Palestinian Authority (PA) Chairman Mahmoud Abbas accused Israel on Friday of a "genocidal crime" in Gaza, telling the United Nations negotiations had failed and the time for Palestinian independence had come, and drawing a sharp rebuke from Washington, AFP reports.
Abbas vowed to seek war crimes prosecutions against Israel over what he called the 50-day "war of genocide" in Gaza that allegedly killed 2,140 Palestinian Arabs - at least half of whom were projected to be terrorists, according to expert analysis.
Speaking to the 193-nation Assembly, Abbas asserted that it would be "impossible to return to the cycle of negotiations that failed to deal with the substance of the matter and the fundamental question" of statehood.
He accused Israel of continuing to build up Judea and Samaria and maintaining its defensive restrictions on exports and imports in Gaza, which he claimed were an obstacle to peace.
The address angered the United States, which slammed it as "offensive," while Israeli Foreign Minister Avigdor Lieberman accused Abbas of waging "diplomatic terrorism" and making "false accusations."
Whose 'war crimes'?
Speaking at the UN General Assembly in New York, Abbas played with pathos.
"There is an occupation that must end now," he claimed. "There is a people that must be freed immediately. The hour of independence of the state of Palestine has arrived."
He did not set a deadline for fast-tracking to what he claimed would be "Palestinian statehood," after aides suggested they were eyeing 2017 as a possible date.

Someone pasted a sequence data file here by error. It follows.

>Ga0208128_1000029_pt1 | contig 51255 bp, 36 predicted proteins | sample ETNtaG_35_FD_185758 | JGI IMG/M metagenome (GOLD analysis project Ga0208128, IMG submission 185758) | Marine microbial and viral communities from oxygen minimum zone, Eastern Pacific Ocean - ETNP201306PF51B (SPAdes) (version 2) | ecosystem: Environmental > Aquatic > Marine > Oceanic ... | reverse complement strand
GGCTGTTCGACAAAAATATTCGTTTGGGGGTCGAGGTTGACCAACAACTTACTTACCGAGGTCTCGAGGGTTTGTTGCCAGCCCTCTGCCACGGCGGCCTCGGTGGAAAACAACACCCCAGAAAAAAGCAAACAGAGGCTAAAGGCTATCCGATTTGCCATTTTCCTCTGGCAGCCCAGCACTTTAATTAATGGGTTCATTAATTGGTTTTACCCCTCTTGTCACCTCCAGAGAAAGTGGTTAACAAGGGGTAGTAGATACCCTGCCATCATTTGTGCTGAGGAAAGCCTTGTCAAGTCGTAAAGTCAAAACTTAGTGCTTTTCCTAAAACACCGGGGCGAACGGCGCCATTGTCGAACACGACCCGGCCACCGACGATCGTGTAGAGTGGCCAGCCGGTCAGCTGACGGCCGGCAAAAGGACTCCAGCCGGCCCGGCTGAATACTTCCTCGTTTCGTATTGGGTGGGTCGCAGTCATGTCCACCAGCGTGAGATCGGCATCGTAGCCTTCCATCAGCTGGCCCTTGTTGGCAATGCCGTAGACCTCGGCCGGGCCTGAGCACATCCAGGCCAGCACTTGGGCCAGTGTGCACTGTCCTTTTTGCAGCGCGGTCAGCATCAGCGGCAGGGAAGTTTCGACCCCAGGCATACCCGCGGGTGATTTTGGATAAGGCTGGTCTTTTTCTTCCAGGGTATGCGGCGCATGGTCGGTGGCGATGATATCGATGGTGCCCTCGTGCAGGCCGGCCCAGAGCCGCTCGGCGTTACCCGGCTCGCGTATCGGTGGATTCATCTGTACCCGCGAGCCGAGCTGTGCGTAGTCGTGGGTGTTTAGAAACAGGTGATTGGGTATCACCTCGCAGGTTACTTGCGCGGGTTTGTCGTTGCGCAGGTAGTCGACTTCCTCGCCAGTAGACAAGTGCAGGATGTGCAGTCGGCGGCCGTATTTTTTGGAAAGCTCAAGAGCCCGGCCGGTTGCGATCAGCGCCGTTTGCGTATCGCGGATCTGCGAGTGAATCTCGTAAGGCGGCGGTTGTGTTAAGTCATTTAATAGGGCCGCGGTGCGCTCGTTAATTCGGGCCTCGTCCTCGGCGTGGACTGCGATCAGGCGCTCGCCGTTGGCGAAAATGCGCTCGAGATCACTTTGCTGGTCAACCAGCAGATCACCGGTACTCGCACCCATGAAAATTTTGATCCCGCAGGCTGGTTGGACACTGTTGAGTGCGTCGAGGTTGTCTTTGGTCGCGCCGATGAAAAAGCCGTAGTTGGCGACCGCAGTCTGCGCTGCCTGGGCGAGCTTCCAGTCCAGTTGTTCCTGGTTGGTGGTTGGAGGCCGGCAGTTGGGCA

Describing Israel's defensive operation in Gaza as a "genocidal crime," Abbas pledged: "We will not forget and we will not forgive, and we will not allow war criminals to escape punishment."
According to Abbas, Operation Protective Edge was "a series of absolute war crimes carried out before the eyes and ears of the entire world."
The Palestinians have threatened to join the Hague-based International Criminal Court to allow legal action to be taken against Israel, but Abbas did not specify in his address whether he would resort to the ICC.
In 2012, the Palestinians won the status of observer state in the United Nations, which gives them the ability to become a party to the ICC, where they could sue Israeli officials over alleged war crimes - but would also be subject to their own persecution over its gross violations of human rights.
Hamas's leaders-in-exile have facilitated, over and over again, the use of Gaza's civilians as human shields during the fifty-day long conflict, and then padded the "civilian" death count to include known terrorists killed in targeted airstrikes.
US blast 'offensive' speech
The US State Department reacted with a tersely worded statement, calling the speech provocative and saying it would undermine peace efforts.
"President Abbas' speech today included offensive characterizations that were deeply disappointing and which we reject," said spokeswoman Jen Psaki.
"Such provocative statements are counterproductive and undermine efforts to create a positive atmosphere and restore trust between the parties," she said.
Abbas said a resolution backed by Arab countries would be presented to the UN Security Council to relaunch talks with a view to reaching a final settlement with Israel on the two-state solution.
It remained unlikely that such a resolution would garner support within the 15-member council, notably from the United States, which has repeatedly vetoed resolutions seen as undermining Israel.
The council has been trying for weeks to unite behind a draft resolution seeking to shore up a ceasefire accord in Gaza.